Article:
|Appears in Collections:||Psychology Journal Articles|
|Title:||Refinements in husbandry, care and common procedures for non-human primates: Ninth report of the BVAAWF/FRAME/RSPCA/UFAW Joint Working Group on Refinement|
|Author(s):||Buchanan-Smith, Hannah M|
Gamble, Malcolm R
Keeley, Joanne R
Morton, David B
Pearce, Peter C
Prescott, Mark J
Rumble, Rob J
|Keywords:||Animal behaviour, animal welfare, macaque, marmoset, tamarin|
|Citation:||Buchanan-Smith HM, Gamble MR, Gore M, Hawkins P, Hubrecht R, Hudson S, Jennings M, Keeley JR, Morris K, Morton DB, Owen S, Pearce PC, Prescott MJ, Robb D, Rumble RJ, Wolfensohn S & Buist D (2009) Refinements in husbandry, care and common procedures for non-human primates: Ninth report of the BVAAWF/FRAME/RSPCA/UFAW Joint Working Group on Refinement, Laboratory Animals, 43 (Suppl 1), pp. 1-47.|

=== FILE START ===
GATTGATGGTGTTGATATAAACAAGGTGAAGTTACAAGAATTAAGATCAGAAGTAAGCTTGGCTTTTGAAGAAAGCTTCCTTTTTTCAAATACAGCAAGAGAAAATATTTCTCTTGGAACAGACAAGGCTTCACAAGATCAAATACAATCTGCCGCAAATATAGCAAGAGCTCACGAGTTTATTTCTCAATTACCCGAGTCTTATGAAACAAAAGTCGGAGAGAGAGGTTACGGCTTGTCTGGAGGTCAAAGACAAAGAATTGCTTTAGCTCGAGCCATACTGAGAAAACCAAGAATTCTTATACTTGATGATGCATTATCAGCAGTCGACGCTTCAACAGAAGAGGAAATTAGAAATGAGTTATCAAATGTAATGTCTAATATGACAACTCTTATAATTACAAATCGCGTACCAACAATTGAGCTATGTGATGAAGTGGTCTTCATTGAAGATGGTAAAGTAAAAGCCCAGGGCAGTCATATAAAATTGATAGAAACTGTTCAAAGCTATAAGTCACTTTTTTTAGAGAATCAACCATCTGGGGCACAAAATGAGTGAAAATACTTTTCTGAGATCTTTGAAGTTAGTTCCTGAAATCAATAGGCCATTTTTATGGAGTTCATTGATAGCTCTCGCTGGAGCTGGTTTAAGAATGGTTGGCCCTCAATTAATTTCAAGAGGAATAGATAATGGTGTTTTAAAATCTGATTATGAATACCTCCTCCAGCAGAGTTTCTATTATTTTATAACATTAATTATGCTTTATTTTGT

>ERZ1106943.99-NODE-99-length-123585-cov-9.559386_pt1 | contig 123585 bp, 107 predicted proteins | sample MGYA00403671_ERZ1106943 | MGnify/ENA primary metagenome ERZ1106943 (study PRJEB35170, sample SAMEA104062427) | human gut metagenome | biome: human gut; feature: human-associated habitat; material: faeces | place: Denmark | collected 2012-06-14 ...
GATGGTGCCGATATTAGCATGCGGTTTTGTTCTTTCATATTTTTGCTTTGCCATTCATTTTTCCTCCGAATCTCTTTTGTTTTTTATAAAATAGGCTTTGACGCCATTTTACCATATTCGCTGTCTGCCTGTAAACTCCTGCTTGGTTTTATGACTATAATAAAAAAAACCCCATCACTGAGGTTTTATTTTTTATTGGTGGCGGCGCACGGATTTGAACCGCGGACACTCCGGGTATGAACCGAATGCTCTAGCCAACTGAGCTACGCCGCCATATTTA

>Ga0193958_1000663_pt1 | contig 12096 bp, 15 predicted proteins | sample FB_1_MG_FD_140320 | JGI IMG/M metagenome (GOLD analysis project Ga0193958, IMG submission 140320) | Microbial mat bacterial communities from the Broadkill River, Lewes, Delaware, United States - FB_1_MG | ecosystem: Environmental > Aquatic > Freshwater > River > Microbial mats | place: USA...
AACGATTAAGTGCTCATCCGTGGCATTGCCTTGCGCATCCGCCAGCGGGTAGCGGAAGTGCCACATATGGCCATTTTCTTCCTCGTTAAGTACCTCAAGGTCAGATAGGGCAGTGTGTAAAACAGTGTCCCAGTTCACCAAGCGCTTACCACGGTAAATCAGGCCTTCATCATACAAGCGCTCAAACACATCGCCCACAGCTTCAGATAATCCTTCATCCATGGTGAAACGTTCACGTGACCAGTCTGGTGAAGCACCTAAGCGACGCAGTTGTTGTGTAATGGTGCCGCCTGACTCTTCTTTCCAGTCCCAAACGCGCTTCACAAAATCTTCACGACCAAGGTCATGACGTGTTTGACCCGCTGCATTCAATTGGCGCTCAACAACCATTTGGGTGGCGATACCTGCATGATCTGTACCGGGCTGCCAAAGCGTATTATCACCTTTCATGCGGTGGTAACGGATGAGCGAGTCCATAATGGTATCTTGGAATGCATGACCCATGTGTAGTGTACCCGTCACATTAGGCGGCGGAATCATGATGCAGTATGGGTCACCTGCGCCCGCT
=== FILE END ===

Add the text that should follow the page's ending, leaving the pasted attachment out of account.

|Abstract:||This report produced by the British Veterinary Association Animal Welfare Foundation (BVAAWF)/Fund for the Replacement of Animals in Medical Experiments (FRAME)/Royal Society for the Prevention of Cruelty to Animals (RSPCA)/Universities Federation for Animal Welfare (UFAW) Joint Working Group on Refinement (JWGR) sets out practical guidance on refining the husbandry and care of non-human primates (hereinafter primates) and on minimizing the adverse effects of some common procedures. It provides a valuable resource to help understand the physical, social and behavioural characteristics and needs of individual primates, and is intended to develop and complement the existing literature and legislative guidelines. Topics covered include refinements in housing, husbandry and common procedures such as restraint, identification and sampling, with comprehensive advice on issues such as primate communication, assessing and facilitating primate wellbeing, establishing and maintaining social groups, environmental and nutritional enrichment and animal passports. The most commonly used species are the key focus of this resource, but its information and recommendations are generally applicable to other species, provided that relevant individual species characteristics are taken into account.|
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